My only PC is a desktop, where I dual boot Windows (for gaming only) and Linux (for everything else). My work provided me with Macbook (read more about that here), but I don’t use it to manage my personal servers, write personal code, browse the internet, etc… But, it would be really nice to SSH to a server from my couch on a device that’s not my phone. I figured it was time to get a laptop. I was looking for:

  • a CPU from within the last 2-3 years
  • 16GB RAM
  • SSD (not going to store anything critical on this device)
  • full-size RJ-45 ethernet, HDMI, USB, etc…
  • WiFi 6
  • USB-C charging
  • 1080p display (4k is too small on a laptop)
  • $700 or under

Naturally, the internet suggested a ThinkPad T-series laptop. Seeing as this wouldn’t be my main machine, I decided to purchase something refurbished from the Lenovo Outlet (their stuff is about 10% off new prices).


I ended up purchasing a Lenovo ThinkPad T14 Gen2 (AMD) from the Lenovo Outlet. I’ve never purchased from the Lenovo Outlet before, but the model number I purchased online is not exactly the same as what showed up at my house. I’m not sure of the differences, but they’re both part of the 20XK family, so it might not matter. 🤷‍♂️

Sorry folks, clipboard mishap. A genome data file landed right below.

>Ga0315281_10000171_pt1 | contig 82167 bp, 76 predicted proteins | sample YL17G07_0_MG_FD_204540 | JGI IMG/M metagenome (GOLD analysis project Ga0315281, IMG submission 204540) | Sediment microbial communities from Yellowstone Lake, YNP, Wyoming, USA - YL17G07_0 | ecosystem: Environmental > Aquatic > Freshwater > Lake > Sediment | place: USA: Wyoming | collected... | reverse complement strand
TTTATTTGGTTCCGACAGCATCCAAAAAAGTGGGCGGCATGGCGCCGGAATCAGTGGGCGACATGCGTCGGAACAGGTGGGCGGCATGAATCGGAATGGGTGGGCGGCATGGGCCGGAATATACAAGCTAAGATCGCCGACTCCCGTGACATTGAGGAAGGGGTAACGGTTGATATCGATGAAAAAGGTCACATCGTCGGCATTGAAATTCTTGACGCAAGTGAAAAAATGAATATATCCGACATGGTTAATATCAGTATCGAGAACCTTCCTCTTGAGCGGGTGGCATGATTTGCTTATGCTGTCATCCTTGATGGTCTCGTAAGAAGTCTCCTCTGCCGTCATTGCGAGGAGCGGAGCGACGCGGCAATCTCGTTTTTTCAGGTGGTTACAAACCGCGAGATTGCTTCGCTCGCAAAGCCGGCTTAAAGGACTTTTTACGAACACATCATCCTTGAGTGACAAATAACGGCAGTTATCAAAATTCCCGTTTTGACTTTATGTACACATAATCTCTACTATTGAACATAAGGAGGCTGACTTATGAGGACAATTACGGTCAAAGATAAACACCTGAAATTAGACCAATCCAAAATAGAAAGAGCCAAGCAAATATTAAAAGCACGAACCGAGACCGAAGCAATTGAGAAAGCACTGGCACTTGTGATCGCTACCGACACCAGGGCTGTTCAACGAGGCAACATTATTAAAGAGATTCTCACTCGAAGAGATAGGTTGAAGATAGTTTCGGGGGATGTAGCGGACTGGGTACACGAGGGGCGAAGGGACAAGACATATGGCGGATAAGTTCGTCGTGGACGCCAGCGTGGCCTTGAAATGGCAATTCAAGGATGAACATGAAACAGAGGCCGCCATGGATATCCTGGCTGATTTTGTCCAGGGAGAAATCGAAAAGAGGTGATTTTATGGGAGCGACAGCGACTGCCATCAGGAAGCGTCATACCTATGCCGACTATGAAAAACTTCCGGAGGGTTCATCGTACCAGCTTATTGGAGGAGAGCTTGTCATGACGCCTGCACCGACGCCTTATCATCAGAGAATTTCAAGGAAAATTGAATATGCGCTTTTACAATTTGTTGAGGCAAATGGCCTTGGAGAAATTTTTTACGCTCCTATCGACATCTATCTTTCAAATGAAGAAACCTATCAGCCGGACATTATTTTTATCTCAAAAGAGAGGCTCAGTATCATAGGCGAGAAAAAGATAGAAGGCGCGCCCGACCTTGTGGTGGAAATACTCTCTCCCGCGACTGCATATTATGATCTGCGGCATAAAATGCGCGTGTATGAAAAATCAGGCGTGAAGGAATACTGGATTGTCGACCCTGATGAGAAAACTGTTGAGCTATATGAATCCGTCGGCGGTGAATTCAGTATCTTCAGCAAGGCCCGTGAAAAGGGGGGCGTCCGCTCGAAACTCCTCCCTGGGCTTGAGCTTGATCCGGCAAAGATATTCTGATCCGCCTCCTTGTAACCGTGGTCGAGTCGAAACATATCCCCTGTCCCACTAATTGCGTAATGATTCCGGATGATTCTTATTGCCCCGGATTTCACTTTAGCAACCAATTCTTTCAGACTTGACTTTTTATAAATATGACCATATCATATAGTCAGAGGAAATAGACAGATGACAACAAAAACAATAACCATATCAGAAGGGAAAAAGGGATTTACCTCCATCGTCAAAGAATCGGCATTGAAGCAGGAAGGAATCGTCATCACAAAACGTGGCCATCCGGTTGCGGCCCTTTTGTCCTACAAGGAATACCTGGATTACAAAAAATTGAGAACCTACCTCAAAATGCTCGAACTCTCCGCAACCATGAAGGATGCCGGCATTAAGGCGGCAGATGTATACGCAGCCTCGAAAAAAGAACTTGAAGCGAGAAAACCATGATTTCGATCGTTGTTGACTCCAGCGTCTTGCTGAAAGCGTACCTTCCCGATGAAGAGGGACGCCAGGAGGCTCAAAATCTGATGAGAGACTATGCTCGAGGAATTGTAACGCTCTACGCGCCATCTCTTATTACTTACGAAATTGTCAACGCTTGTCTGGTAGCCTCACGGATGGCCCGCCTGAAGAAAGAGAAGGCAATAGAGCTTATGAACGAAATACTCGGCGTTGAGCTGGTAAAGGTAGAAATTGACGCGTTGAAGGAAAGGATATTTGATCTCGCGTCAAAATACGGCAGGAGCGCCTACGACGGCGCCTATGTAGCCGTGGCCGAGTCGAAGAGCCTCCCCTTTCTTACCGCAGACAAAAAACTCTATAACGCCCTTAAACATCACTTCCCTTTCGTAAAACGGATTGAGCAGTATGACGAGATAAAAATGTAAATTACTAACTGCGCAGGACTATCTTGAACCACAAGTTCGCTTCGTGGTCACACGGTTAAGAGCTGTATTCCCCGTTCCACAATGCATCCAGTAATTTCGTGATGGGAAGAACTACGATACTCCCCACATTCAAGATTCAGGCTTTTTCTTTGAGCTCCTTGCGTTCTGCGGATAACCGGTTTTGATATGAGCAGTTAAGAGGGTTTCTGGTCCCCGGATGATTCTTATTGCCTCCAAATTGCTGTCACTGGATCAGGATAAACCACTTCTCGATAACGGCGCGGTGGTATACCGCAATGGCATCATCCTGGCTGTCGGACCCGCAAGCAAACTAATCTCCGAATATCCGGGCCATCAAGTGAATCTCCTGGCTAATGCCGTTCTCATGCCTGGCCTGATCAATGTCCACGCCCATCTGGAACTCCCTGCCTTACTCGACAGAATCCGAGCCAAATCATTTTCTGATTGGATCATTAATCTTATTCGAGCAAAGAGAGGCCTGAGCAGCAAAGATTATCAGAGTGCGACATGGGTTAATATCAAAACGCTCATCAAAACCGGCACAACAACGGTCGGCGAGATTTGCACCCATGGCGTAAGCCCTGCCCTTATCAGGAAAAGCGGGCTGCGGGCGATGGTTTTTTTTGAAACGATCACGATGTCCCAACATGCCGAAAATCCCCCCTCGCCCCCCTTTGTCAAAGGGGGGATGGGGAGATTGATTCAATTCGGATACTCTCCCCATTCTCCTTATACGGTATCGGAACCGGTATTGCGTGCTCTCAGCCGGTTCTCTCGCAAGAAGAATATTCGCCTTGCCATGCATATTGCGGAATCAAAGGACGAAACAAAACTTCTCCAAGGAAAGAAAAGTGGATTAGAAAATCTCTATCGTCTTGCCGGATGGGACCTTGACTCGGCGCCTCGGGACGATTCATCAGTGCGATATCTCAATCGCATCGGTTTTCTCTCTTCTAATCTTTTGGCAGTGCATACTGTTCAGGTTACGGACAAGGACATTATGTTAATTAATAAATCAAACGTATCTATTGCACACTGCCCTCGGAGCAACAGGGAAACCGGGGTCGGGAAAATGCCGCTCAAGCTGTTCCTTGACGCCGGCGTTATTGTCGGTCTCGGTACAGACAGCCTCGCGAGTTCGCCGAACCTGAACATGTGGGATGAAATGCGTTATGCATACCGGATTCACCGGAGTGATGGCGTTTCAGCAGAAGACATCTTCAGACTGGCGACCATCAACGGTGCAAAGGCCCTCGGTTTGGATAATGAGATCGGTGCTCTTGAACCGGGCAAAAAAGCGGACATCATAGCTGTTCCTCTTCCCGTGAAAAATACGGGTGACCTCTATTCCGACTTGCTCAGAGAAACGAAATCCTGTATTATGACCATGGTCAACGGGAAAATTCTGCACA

• Model number on Lenovo Outlet and sticker on outside of laptop = 20XKX026US
  • Model number in software and sticker on inside of laptop = 20XK005PUS

For all intents and purposes, it looked like a brand new machine, minus all the paperwork and foam.

thinkpad t14 gen2 amd

thinkpad t14 gen2 amd

thinkpad t14 gen2 amd


Regardless of model number, here is the link to what I purchased. I paid $569.99, which I thought was a good deal. Below are the specs of the model that showed up to my house.

Part Spec Comments
CPU AMD Ryzen 5 PRO 5650U Zen3, 7nm, 6c/12t, up to 4.2GHz, 15W TDP
Graphics AMD Radeon Vega 7 7 GPU cores, up to 1.8GHz
RAM 8GB DDR4 3200MHz (soldered to motherboard) one open SODIMM slot
Storage 256GB PCIe Gen3 x4 SSD SKHynix_HFS256GDE9X081N
Display 14.0" FHD (1920x1080) IPS Anti-glare, 300 nits, non-touch
Camera 720P HD With microphone and ThinkShutter
WLAN Qualcomm WCN685x WiFi 6E
LAN RealTek RTL8168/8111 2x of these (I think one is USB-C)
Battery Integrated Li-Polymer 50Wh
Power Supply 65W


Below are the parts I upgraded right out of the box.

Part Spec Comments
RAM Crucial 8GB Laptop DDR4 3200 MHz SODIMM (CT8G4SFRA32A) 8GB soldered to motherboard plus 8GB DDR4 SODIMM
WLAN Intel AX200 WiFi 6 (AX200.NGWG.DTK) Replaced stock Qualcomm WCN685x

Initial setup

I booted into the default Windows install just to make sure everything worked, then updated the BIOS.

Once that was done, I added a stick of DDR4 SODIMM RAM and swapped out the WiFi card. For a large OEM, Lenovo has some really great documentation on their site for how to open the laptop up and access almost every part. Not as detailed as the Framework laptop documentation, but impressive nonetheless.

The screws on the case back were captive, which was a nice touch. There were about a dozen small clips that were almost impossible to open without a guitar pick or opening set from iFixit (I destroyed my credit card trying to use it as an opening tool). I would recommend opening the back only once, so make sure you have all the parts you need ahead of time.

base cover removal